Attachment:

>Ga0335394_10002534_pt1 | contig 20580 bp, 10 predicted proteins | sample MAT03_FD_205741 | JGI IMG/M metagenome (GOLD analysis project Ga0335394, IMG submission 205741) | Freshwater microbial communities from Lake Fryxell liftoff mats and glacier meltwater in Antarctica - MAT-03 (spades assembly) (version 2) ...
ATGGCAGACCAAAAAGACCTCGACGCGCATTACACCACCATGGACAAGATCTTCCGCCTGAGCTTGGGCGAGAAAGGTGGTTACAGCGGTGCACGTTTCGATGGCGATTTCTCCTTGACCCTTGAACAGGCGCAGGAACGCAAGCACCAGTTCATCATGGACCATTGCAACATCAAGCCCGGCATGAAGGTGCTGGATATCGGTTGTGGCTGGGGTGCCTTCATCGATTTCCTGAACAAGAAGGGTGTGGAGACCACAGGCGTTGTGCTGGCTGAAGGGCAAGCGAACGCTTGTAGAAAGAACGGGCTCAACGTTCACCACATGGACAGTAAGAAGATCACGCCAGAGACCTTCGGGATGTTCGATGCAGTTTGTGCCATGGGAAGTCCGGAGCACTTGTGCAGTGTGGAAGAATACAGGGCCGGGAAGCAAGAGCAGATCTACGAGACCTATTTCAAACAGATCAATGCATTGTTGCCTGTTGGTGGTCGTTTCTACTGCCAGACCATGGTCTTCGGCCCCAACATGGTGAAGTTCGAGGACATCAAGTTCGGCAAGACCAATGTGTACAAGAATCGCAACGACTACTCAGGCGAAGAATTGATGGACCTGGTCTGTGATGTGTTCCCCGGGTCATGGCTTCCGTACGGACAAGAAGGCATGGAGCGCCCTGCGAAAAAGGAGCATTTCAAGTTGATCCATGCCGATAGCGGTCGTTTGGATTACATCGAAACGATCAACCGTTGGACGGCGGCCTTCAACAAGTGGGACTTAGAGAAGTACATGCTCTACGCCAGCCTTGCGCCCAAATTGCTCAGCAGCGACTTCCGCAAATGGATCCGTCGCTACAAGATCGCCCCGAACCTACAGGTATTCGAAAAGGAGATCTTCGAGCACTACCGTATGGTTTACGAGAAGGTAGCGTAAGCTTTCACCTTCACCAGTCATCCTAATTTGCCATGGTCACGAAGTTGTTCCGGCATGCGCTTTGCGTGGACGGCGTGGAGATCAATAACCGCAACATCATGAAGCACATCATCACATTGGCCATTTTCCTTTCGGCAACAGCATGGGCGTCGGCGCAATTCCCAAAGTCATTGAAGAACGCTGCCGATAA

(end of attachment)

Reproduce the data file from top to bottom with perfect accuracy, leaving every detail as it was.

>Ga0335394_10002534_pt1 | contig 20580 bp, 10 predicted proteins | sample MAT03_FD_205741 | JGI IMG/M metagenome (GOLD analysis project Ga0335394, IMG submission 205741) | Freshwater microbial communities from Lake Fryxell liftoff mats and glacier meltwater in Antarctica - MAT-03 (spades assembly) (version 2) ...
ATGGCAGACCAAAAAGACCTCGACGCGCATTACACCACCATGGACAAGATCTTCCGCCTGAGCTTGGGCGAGAAAGGTGGTTACAGCGGTGCACGTTTCGATGGCGATTTCTCCTTGACCCTTGAACAGGCGCAGGAACGCAAGCACCAGTTCATCATGGACCATTGCAACATCAAGCCCGGCATGAAGGTGCTGGATATCGGTTGTGGCTGGGGTGCCTTCATCGATTTCCTGAACAAGAAGGGTGTGGAGACCACAGGCGTTGTGCTGGCTGAAGGGCAAGCGAACGCTTGTAGAAAGAACGGGCTCAACGTTCACCACATGGACAGTAAGAAGATCACGCCAGAGACCTTCGGGATGTTCGATGCAGTTTGTGCCATGGGAAGTCCGGAGCACTTGTGCAGTGTGGAAGAATACAGGGCCGGGAAGCAAGAGCAGATCTACGAGACCTATTTCAAACAGATCAATGCATTGTTGCCTGTTGGTGGTCGTTTCTACTGCCAGACCATGGTCTTCGGCCCCAACATGGTGAAGTTCGAGGACATCAAGTTCGGCAAGACCAATGTGTACAAGAATCGCAACGACTACTCAGGCGAAGAATTGATGGACCTGGTCTGTGATGTGTTCCCCGGGTCATGGCTTCCGTACGGACAAGAAGGCATGGAGCGCCCTGCGAAAAAGGAGCATTTCAAGTTGATCCATGCCGATAGCGGTCGTTTGGATTACATCGAAACGATCAACCGTTGGACGGCGGCCTTCAACAAGTGGGACTTAGAGAAGTACATGCTCTACGCCAGCCTTGCGCCCAAATTGCTCAGCAGCGACTTCCGCAAATGGATCCGTCGCTACAAGATCGCCCCGAACCTACAGGTATTCGAAAAGGAGATCTTCGAGCACTACCGTATGGTTTACGAGAAGGTAGCGTAAGCTTTCACCTTCACCAGTCATCCTAATTTGCCATGGTCACGAAGTTGTTCCGGCATGCGCTTTGCGTGGACGGCGTGGAGATCAATAACCGCAACATCATGAAGCACATCATCACATTGGCCATTTTCCTTTCGGCAACAGCATGGGCGTCGGCGCAATTCCCAAAGTCATTGAAGAACGCTGCCGATAA